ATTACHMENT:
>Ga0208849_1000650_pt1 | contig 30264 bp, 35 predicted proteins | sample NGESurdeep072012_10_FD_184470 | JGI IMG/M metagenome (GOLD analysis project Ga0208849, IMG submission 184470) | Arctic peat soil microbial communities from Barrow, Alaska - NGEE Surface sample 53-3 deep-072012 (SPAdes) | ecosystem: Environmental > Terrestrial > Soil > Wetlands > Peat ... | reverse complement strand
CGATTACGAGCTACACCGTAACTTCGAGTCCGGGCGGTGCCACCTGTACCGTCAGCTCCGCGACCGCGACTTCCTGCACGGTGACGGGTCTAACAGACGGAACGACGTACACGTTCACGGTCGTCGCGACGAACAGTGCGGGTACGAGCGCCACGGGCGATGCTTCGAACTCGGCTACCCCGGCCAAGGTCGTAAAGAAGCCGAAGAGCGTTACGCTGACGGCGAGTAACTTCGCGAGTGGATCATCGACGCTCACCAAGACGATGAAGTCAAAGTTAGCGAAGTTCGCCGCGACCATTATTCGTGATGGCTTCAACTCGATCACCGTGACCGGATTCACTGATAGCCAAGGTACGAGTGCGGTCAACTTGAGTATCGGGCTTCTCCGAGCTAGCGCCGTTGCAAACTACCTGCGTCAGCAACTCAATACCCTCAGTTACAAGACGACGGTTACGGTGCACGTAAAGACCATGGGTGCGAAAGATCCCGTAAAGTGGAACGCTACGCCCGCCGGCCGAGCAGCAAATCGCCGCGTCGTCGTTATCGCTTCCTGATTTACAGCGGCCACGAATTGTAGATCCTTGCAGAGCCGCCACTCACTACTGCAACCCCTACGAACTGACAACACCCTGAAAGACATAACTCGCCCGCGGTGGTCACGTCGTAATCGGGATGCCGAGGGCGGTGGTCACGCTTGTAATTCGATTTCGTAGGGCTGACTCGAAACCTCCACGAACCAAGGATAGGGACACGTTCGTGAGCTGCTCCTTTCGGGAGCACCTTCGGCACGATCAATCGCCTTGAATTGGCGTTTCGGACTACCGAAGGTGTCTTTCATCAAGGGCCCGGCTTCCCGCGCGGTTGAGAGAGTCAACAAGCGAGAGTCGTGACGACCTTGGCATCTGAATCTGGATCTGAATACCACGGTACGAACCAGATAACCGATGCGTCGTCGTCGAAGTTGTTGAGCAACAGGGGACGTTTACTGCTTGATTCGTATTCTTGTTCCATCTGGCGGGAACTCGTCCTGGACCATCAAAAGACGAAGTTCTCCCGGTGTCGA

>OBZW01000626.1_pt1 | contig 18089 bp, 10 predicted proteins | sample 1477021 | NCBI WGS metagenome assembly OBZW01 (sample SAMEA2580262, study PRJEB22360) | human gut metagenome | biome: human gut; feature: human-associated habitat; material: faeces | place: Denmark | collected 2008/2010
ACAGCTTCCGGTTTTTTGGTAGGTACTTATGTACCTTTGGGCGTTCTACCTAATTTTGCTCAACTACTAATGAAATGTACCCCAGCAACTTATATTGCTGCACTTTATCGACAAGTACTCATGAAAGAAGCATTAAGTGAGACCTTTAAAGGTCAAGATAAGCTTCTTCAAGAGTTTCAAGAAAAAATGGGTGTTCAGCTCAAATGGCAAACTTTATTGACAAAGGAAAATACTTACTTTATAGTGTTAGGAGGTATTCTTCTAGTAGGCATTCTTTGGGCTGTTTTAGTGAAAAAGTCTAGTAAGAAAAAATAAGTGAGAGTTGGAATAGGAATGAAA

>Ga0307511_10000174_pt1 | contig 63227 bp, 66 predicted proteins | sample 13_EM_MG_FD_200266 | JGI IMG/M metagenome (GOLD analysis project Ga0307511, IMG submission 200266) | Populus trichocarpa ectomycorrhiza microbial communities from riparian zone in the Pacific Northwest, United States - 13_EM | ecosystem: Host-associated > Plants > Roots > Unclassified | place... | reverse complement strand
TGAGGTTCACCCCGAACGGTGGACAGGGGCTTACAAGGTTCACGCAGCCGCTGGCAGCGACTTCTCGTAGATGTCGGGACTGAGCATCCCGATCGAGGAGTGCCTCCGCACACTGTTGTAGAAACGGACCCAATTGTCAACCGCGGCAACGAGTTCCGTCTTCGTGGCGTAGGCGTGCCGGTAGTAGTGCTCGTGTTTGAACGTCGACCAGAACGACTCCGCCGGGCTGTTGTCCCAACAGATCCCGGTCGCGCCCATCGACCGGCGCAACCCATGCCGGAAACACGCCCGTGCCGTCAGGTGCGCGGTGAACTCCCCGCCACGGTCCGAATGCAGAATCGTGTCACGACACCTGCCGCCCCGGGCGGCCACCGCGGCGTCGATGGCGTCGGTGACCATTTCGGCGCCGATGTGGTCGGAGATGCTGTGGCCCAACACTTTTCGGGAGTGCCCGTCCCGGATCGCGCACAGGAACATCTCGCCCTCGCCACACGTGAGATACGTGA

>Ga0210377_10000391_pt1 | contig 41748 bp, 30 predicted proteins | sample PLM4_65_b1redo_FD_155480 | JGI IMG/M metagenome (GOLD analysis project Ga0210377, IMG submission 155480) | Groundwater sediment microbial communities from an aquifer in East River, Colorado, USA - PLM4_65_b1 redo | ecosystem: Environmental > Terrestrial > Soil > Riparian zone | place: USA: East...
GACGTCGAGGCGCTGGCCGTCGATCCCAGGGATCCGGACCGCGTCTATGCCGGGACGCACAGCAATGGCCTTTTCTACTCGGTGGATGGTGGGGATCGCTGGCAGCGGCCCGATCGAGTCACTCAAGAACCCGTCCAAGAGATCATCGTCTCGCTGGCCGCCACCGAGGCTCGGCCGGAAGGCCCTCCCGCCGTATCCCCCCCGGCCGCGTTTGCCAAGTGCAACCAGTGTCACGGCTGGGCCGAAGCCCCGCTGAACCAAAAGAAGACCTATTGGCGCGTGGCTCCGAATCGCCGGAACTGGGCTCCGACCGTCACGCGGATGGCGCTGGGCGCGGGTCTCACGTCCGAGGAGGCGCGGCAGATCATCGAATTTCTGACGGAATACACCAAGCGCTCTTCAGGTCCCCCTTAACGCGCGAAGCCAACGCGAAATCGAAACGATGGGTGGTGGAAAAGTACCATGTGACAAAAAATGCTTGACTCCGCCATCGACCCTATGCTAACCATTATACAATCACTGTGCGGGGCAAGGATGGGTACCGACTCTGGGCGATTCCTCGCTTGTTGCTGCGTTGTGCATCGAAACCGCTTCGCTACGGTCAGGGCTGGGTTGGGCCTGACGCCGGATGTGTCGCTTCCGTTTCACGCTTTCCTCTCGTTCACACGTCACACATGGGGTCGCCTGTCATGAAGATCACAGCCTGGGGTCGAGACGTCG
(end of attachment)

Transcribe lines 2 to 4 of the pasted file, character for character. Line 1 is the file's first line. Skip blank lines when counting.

CGATTACGAGCTACACCGTAACTTCGAGTCCGGGCGGTGCCACCTGTACCGTCAGCTCCGCGACCGCGACTTCCTGCACGGTGACGGGTCTAACAGACGGAACGACGTACACGTTCACGGTCGTCGCGACGAACAGTGCGGGTACGAGCGCCACGGGCGATGCTTCGAACTCGGCTACCCCGGCCAAGGTCGTAAAGAAGCCGAAGAGCGTTACGCTGACGGCGAGTAACTTCGCGAGTGGATCATCGACGCTCACCAAGACGATGAAGTCAAAGTTAGCGAAGTTCGCCGCGACCATTATTCGTGATGGCTTCAACTCGATCACCGTGACCGGATTCACTGATAGCCAAGGTACGAGTGCGGTCAACTTGAGTATCGGGCTTCTCCGAGCTAGCGCCGTTGCAAACTACCTGCGTCAGCAACTCAATACCCTCAGTTACAAGACGACGGTTACGGTGCACGTAAAGACCATGGGTGCGAAAGATCCCGTAAAGTGGAACGCTACGCCCGCCGGCCGAGCAGCAAATCGCCGCGTCGTCGTTATCGCTTCCTGATTTACAGCGGCCACGAATTGTAGATCCTTGCAGAGCCGCCACTCACTACTGCAACCCCTACGAACTGACAACACCCTGAAAGACATAACTCGCCCGCGGTGGTCACGTCGTAATCGGGATGCCGAGGGCGGTGGTCACGCTTGTAATTCGATTTCGTAGGGCTGACTCGAAACCTCCACGAACCAAGGATAGGGACACGTTCGTGAGCTGCTCCTTTCGGGAGCACCTTCGGCACGATCAATCGCCTTGAATTGGCGTTTCGGACTACCGAAGGTGTCTTTCATCAAGGGCCCGGCTTCCCGCGCGGTTGAGAGAGTCAACAAGCGAGAGTCGTGACGACCTTGGCATCTGAATCTGGATCTGAATACCACGGTACGAACCAGATAACCGATGCGTCGTCGTCGAAGTTGTTGAGCAACAGGGGACGTTTACTGCTTGATTCGTATTCTTGTTCCATCTGGCGGGAACTCGTCCTGGACCATCAAAAGACGAAGTTCTCCCGGTGTCGA

>OBZW01000626.1_pt1 | contig 18089 bp, 10 predicted proteins | sample 1477021 | NCBI WGS metagenome assembly OBZW01 (sample SAMEA2580262, study PRJEB22360) | human gut metagenome | biome: human gut; feature: human-associated habitat; material: faeces | place: Denmark | collected 2008/2010
ACAGCTTCCGGTTTTTTGGTAGGTACTTATGTACCTTTGGGCGTTCTACCTAATTTTGCTCAACTACTAATGAAATGTACCCCAGCAACTTATATTGCTGCACTTTATCGACAAGTACTCATGAAAGAAGCATTAAGTGAGACCTTTAAAGGTCAAGATAAGCTTCTTCAAGAGTTTCAAGAAAAAATGGGTGTTCAGCTCAAATGGCAAACTTTATTGACAAAGGAAAATACTTACTTTATAGTGTTAGGAGGTATTCTTCTAGTAGGCATTCTTTGGGCTGTTTTAGTGAAAAAGTCTAGTAAGAAAAAATAAGTGAGAGTTGGAATAGGAATGAAA